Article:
Under-five Mortality Rate: 53 deaths per 1,000 live births (Uganda ranks 43 of 193 nations). Source: UNICEF SOWC Report.
Human Development Index (HDI) for 2016: 0.493 (ranked 163 of 188, indicating low human development). Source: UNDP, Human Development Report, 2016.
Number of enrolled children (FY 17): 33,943
Participant reach (FY 17): 266,411
ChildFund International has been working in Uganda since 1980, operating development as well as emergency relief and disaster mitigation programmes, focusing on children and their families. ChildFund has established relationships with international, national, and community-based organisations, academia, private sector partners and central and district local governments. ChildFund International’s Uganda programme is part of the global alliance for children driven by children’s inherent potential to thrive, free from abuse and exploitation.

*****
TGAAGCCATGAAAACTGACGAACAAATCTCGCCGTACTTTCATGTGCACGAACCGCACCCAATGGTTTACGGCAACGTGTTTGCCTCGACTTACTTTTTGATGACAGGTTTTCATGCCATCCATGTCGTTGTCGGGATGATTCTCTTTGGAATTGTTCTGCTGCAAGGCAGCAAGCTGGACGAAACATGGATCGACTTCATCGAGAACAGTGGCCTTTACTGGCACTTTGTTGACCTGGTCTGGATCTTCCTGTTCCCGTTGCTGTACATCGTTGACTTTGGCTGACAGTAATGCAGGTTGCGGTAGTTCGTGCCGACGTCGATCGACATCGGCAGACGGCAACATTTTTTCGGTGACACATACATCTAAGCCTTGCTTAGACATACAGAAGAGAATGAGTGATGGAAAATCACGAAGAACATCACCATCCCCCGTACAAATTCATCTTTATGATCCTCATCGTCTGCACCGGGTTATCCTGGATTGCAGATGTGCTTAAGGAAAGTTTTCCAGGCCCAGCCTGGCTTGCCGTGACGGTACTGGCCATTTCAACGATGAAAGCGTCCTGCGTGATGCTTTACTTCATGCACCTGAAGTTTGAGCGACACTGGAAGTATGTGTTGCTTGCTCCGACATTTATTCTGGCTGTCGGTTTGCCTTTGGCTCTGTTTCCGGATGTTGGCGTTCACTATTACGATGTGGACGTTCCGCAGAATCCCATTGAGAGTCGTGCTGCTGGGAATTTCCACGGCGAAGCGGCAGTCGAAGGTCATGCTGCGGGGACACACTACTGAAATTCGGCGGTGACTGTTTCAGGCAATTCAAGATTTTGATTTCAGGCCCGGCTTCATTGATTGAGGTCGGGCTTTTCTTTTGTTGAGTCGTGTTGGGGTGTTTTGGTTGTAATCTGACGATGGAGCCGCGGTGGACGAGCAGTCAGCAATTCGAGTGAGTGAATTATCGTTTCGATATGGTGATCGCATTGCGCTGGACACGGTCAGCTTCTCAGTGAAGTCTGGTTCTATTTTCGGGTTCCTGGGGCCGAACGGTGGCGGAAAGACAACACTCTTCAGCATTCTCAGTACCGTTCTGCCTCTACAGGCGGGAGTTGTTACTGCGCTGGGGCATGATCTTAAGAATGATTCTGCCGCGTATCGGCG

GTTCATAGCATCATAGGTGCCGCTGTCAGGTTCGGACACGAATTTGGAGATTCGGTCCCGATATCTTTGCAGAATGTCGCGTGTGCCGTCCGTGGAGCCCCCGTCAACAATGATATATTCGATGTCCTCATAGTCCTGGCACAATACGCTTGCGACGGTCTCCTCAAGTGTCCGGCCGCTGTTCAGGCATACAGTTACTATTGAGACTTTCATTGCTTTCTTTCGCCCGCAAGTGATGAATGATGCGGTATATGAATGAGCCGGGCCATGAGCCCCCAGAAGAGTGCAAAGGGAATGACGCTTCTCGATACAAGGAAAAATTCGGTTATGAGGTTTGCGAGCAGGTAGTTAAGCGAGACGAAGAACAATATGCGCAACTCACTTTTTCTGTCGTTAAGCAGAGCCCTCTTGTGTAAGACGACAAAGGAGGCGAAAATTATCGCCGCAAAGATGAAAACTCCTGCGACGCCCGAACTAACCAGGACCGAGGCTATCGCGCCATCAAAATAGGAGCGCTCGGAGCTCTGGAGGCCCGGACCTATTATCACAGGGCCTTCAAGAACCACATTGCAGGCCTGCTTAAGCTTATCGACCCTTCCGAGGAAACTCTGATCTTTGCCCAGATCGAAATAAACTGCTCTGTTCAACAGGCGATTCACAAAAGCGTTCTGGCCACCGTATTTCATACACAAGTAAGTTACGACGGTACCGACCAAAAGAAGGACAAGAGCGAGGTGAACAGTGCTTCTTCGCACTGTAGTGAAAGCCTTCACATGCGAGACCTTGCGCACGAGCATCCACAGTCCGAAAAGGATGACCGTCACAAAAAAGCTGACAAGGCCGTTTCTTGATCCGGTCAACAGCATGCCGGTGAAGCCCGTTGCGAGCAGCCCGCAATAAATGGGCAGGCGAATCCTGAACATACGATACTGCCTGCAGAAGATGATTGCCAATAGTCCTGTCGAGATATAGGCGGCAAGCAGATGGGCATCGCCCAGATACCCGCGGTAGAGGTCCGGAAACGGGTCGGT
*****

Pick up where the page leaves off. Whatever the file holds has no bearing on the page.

We focus on working with children from birth to young adulthood (0-24 years old), as well as with families, local organisations and communities globally, to create the environment children need to thrive. Currently, ChildFund Uganda operates in 36 districts, covering 48 communities through nine Local Partners, with support from over 1,500 community-based volunteers and 700 home-based caregivers.
Healthy and Secure infants: ChildFund supports interventions focused on maternal and child health, including: constructing and equipping health centres; organising and conducting public health campaigns and outreaches; and providing community education support in water and sanitation, child nutrition, immunization, safe motherhood, malaria prevention, and positive living for HIV/AIDS affected families.